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Investigation of Open Ended Tubes.

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Jesper Pipping        Mathematics Cousework; Gepmoetry – Open Ended Tubes        

Investigation of Open Ended Tubes


Tubes form an integral part of life in any developed country. Whether to transport fuel, water, coolant or information tubes are used in almost all appliances.

Because of their widespread use it is important to maximise efficiency; in most cases this would mean maximum volume with minimum material used. That is what I am investigating.

Section 1

  • To investigate the maximum possible volume of a tube made using a 320 by 240mm rectangular piece of card.

Task 1

Task 1 is to discover which side would be most efficient to use as the length and which will form the perimeter of the cross-section. This will allow me to disregard the length of the tube in future calculations as the relationship will be linear if the length is always the same. Which will improve the ease of reading of future formulae.

Let P = Perimeter of cross-section (in section 1, either 240 or 320mm)

Let L = Length of tube

Let A = Area of cross-section

As a tube is a prism, the volume, V equals the area A multiplied by the length L.                V = AL

For the sake of simplicity, I shall assume that the cross-section is a square.  The general relationship should hold true for all shapes.


V = (P/4)²L

V = (P/4)²L

V = (P²/16)L

V = P²L/16

...read more.



h² = a²-(20-x)² = (300-a)²-x²

Which clearly shows that  a>h and 300-a>h. This means

that h is greatest when a = 300-a = 300/2 = 150.

If two sides should be the same size for optimum area, we can calculate the optimum

Length of the third one. First some limitations:

2a+b = 320



h² = a²-(a-x)² = (320-2a)²-x²

this again shows that a>h and 320-2a>h. This means that h is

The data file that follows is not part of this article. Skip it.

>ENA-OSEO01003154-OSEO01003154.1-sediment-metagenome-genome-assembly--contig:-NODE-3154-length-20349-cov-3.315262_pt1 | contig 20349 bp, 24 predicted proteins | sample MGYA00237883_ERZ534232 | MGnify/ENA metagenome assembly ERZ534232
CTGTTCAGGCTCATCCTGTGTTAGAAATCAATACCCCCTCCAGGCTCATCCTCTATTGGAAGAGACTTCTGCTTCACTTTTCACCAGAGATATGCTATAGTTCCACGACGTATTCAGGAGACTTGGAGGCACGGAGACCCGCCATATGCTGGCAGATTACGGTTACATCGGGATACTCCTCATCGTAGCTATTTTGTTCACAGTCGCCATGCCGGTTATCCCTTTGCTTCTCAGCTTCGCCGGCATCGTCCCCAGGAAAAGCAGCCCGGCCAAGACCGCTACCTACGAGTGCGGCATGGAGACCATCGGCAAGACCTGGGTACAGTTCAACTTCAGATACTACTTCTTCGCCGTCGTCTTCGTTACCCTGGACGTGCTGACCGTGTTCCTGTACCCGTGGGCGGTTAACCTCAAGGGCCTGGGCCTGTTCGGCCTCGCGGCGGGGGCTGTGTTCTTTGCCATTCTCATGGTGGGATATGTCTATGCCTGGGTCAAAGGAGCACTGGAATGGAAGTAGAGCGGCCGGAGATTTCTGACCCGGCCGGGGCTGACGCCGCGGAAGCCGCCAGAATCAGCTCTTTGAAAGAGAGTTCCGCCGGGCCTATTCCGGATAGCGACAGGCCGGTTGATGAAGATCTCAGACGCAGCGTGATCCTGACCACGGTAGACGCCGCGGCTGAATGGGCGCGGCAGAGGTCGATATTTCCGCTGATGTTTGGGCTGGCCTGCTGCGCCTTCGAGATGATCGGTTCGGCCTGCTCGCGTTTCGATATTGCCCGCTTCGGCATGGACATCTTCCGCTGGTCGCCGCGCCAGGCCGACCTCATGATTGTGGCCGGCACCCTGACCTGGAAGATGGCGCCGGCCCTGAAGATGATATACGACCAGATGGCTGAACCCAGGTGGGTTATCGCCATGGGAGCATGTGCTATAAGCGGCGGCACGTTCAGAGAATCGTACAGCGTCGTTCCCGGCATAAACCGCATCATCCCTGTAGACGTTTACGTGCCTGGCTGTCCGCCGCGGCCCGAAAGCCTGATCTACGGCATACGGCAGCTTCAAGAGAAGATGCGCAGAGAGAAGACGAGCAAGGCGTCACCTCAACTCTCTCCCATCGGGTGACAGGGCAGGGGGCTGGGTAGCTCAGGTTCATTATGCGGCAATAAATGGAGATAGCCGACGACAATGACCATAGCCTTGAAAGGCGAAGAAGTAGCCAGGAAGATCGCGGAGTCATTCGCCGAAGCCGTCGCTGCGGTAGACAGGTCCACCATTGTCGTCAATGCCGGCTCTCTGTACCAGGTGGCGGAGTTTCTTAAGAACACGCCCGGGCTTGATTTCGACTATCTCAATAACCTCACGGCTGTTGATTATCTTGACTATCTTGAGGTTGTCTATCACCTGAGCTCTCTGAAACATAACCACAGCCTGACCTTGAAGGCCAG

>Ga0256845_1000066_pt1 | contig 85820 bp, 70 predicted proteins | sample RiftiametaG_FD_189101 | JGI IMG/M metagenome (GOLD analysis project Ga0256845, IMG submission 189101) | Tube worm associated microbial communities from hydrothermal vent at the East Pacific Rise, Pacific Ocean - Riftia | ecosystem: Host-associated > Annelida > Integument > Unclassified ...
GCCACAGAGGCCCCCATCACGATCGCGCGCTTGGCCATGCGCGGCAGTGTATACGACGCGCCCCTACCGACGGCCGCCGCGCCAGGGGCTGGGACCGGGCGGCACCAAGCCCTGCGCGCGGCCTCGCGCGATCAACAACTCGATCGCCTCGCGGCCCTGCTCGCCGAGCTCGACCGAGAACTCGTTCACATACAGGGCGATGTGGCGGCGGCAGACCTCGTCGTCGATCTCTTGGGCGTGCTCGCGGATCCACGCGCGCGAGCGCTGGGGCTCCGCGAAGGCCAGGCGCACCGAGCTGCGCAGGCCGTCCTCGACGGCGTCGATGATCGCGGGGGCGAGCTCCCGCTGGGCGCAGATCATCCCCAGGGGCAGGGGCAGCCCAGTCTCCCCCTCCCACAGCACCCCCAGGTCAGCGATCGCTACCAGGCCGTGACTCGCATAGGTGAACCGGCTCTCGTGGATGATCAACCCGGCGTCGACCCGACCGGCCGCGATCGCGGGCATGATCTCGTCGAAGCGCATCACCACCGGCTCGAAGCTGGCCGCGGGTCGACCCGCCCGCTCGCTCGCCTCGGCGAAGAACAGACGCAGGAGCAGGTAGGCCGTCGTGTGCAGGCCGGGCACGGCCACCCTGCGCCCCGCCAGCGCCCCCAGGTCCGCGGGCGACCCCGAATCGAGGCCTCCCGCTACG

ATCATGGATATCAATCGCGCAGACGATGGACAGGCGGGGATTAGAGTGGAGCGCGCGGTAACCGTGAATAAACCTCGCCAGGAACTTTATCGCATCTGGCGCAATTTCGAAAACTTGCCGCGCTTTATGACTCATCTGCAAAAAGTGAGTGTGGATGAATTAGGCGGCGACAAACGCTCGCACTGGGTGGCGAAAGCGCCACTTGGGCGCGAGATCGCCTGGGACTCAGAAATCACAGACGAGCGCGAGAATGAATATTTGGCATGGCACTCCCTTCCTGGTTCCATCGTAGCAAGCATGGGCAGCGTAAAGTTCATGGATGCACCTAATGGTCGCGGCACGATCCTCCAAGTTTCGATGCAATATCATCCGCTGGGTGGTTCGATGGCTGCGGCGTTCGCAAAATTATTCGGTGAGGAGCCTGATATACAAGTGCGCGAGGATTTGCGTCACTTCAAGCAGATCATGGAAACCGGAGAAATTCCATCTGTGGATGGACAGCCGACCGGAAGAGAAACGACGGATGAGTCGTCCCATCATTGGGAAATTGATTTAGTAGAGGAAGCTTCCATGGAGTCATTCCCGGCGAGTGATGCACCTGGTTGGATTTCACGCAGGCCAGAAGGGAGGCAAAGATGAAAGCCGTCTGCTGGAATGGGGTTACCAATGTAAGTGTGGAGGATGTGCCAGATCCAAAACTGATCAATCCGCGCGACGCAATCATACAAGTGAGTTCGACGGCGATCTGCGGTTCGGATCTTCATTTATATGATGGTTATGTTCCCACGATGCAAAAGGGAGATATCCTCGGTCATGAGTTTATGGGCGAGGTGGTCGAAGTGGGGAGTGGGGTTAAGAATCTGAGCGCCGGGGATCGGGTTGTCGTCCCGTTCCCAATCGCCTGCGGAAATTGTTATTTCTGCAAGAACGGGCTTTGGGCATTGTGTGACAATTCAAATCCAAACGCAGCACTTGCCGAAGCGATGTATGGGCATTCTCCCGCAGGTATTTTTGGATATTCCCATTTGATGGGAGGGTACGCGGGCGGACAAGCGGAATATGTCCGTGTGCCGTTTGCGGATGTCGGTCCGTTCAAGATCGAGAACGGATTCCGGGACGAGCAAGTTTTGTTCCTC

greatest when a = 320-2a = 320/3.

The triangle with the greatest area has all sides the same.

Therefore all its angles are 60°.

Therefore it is equilateral.

Task 3

Task 3 is the same as task 2 but n = 4.

Left is a rhombus. The top and bottom sides are parallel and equal, call them a. The sides on the left and right are also parallel and equal. Call them b.d is the base of the triangle formed of d, b and c. c is the perpendicular of a. A is the area of the shape. θ is the angle between b and a

A = ac.

c = √(b²-d²)

when d = 0,b=c

when b = c, θ=90


Therefore, the area is greatest when θ=90 as that is when b = cimage01.png

and c cannot be greater than b.

Therefore a quadrilateral with 4 90° angles has the greatest area.

...read more.



Let r be the radius

The Perimeter is the circumference

The circumference = 2 Лr                                r = P/(2 Л)

The area is Лr²                                        A = Л P/(2 Л)²

Multiplied by length                                V= Л P/(2 Л)²L

The maximum volume of a prism made out of a piece of card 240 by 320mm is therefore 1955695.941mm³

Section 2

        To ascertain how to create a tube with the greatest possible volume using a piece of card with an area (B) of 1200cm².

1200 = PL

From section one, we know that the cross-section with the greatest area is a circle. So we can make an equation for the volume like so:

P = 1200/L

Radius = P/2Л

Area = radius² Л

Area = ((1200/L)/2Л)² Л

V = ((1200/L)/2Л)² ЛL

This equation gives an exponential curve as shown below. L is x on this graph, V is Y, so it clearly shows that the smaller L is, the greater the volume.

As P                ∞, V                ∞


A Cylinder where P = ∞ would not be a 3 dimensional objest, and so have a Volume of 0, it would be an infinite sheet, a plane. This means that one can make a prism out of a card of any area with an unlimited volume. It is therefore impossible to give a definite answer to the task, as it is always possible to increase the volume of the piece of card simply by shortening the Length and increasing the Perimeter of the cross-section.

...read more.

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